Masculinity Under Assault: Homosociality in Lady Chatterley’s Lover and The Great Gatsby

UNCG Author/Contributor (non-UNCG co-authors, if there are any, appear on document)
Kiersten R. Eury (Creator)
The University of North Carolina at Greensboro (UNCG )
Web Site:
Gary Lim

Abstract: Queer theorist Eve Kosofsky Sedgwick developed a tool for literary analysis that is known as the erotic triangle, which she uses to study relationships in pre-twentieth century literature. Sedgwick used the erotic triangle to investigate the role of sexual desire in male relationships regarding the binary of heterosexuality and homosexuality. Her idea of “homosociality,” or male bonds with an erotic charge, is often seen when using erotic triangles to analyze norms of sexuality and gender through textual relationships. Sexuality and gender are oftentimes determinants of societal power, especially in the case of masculinity. The dominance of heteronormativity in society constructs masculinity as it conforms to heterosexuality, and thus, the level of an individual’s conformity to societal standards of gender and sexuality determines the individual’s masculine identity; consequently, any threat to heteronormativity leads to anxious masculinity. This essay extends Sedgwick’s work into early twentieth century literature by using erotic triangles to examine the homosocial bonds and heterosexual relationships in two novels: D.H. Lawrence’s Lady Chatterley’s Lover and F. Scott Fitzgerald’s The Great Gatsby. Following Sedgwick’s advisement against “historical blindness,” the literary texts’ representations of marriage will be historically contextualized by consulting marital advice manuals from the early twentieth century. In applying Sedgwick’s notions to the relationships in Lady Chatterley’s Lover and The Great Gatsby, the complexities of homosociality and heteronormativity are revealed by illustrating how masculinity acts while under assault.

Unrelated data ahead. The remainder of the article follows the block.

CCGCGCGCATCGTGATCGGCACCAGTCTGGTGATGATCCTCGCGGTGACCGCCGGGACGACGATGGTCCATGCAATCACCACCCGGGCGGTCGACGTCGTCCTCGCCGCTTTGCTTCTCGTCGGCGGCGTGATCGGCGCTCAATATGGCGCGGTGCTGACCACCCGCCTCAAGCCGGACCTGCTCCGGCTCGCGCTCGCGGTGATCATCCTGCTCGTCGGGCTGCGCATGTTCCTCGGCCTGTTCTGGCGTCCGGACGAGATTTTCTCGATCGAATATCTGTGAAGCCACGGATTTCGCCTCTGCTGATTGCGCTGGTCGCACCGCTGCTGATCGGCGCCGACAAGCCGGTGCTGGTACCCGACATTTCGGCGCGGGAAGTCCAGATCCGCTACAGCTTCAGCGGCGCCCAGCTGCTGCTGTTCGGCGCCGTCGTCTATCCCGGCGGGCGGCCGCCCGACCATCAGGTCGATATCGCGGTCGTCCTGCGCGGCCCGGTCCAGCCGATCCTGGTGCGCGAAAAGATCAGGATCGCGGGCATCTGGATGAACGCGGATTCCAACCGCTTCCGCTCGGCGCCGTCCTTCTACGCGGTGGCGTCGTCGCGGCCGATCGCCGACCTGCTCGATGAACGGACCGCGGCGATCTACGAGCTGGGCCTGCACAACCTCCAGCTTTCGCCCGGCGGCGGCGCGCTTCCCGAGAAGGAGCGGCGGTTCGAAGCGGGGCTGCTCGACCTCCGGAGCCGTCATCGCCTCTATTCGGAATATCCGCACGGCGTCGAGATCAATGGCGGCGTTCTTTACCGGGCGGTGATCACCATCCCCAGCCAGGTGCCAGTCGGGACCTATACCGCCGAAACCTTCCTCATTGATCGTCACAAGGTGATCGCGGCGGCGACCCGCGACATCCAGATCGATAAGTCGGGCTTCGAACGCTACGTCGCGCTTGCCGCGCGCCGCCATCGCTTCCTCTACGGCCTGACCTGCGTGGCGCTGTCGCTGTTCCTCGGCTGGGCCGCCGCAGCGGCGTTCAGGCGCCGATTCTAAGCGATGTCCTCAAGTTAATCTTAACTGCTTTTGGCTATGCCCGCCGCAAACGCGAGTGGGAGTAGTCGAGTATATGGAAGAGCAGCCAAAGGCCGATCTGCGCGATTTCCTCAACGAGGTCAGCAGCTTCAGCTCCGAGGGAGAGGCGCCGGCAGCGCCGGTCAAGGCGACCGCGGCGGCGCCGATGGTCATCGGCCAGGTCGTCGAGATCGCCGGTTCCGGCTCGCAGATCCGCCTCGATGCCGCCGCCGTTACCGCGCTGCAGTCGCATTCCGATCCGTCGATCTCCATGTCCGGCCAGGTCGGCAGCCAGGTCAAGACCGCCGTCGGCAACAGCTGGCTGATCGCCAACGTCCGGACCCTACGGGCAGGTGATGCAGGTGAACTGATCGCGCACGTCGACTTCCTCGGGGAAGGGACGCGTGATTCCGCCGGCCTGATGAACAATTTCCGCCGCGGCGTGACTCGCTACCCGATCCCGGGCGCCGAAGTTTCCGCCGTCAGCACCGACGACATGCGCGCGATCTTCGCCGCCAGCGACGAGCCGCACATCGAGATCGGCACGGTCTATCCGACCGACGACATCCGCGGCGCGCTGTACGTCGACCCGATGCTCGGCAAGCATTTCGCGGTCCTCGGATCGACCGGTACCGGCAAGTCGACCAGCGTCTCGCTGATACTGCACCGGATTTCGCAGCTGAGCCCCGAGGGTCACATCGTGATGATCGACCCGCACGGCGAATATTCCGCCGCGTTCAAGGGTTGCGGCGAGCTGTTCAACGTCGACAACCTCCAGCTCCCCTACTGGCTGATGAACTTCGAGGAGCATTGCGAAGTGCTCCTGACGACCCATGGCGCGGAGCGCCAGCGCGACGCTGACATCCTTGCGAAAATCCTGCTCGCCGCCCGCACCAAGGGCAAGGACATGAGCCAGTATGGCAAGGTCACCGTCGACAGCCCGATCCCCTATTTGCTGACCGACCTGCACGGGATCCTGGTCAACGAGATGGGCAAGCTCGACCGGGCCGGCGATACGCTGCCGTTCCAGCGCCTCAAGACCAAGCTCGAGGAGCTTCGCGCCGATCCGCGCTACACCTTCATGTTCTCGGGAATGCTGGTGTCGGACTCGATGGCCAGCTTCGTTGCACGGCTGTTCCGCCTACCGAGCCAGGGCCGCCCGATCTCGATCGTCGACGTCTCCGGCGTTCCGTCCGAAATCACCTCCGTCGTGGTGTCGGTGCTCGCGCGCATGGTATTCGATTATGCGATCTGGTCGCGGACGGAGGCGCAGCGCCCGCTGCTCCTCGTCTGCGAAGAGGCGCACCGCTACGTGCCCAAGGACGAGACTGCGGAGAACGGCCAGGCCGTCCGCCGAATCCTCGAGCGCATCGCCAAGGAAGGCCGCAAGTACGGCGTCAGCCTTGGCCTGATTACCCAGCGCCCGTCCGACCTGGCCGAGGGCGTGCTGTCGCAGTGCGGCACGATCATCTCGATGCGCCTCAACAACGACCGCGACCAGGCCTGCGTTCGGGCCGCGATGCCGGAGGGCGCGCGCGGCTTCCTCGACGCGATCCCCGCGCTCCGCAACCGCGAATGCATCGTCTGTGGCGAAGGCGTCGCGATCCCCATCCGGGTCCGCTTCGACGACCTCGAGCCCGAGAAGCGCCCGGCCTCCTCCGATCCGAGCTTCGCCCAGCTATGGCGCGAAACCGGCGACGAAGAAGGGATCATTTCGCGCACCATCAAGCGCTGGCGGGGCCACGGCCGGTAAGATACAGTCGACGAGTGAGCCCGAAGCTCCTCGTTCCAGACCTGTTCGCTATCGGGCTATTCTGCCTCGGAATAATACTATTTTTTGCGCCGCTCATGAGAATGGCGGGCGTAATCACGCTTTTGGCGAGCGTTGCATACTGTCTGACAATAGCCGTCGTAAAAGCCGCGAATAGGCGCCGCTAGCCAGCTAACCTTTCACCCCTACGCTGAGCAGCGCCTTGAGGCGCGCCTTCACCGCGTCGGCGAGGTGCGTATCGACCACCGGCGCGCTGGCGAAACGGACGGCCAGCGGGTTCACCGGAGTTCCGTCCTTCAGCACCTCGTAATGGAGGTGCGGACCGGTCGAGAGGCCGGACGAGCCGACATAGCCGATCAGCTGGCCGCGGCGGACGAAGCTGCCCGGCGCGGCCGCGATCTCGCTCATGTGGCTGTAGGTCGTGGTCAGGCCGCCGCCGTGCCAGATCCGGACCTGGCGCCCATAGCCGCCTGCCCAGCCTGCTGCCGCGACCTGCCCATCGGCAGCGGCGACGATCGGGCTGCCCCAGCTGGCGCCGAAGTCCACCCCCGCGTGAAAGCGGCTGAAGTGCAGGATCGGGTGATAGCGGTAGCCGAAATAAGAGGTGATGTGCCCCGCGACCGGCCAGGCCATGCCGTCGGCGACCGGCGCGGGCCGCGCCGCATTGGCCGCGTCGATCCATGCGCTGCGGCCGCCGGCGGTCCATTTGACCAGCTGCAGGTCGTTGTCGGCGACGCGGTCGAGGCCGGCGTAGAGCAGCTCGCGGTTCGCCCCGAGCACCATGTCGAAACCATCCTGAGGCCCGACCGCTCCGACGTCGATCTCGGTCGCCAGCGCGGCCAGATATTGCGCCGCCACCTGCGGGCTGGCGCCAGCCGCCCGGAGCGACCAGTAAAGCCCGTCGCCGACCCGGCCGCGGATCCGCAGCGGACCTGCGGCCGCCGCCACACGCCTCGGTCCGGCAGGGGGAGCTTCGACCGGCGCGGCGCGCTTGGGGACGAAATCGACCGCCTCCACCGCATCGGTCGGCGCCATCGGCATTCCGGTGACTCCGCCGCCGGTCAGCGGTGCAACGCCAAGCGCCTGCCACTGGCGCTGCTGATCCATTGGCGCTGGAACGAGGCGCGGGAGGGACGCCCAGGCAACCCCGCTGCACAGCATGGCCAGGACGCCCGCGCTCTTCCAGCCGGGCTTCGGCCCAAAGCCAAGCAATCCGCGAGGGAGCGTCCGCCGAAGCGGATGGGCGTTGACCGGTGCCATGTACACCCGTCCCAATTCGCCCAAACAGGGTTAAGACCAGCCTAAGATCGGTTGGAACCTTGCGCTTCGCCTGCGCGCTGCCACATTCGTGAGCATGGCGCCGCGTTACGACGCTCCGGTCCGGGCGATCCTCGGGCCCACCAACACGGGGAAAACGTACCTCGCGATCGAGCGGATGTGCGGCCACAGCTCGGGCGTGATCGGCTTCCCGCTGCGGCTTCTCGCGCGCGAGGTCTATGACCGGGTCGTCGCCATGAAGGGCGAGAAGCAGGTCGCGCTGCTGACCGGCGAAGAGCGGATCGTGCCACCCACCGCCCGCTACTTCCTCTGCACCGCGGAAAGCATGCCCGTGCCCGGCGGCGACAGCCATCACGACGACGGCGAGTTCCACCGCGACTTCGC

Additional Information

Honors Project
Language: English
Date: 2018
queer theory, Eve Kosofsky Sedgwick, D.H. Lawrence, Lady Chatterley's Lover, F. Scott Fitzgerald, The Great Gatsby, homosociality, heteronormativity, masculinity, erotic triangle, marriage, marriage manuals

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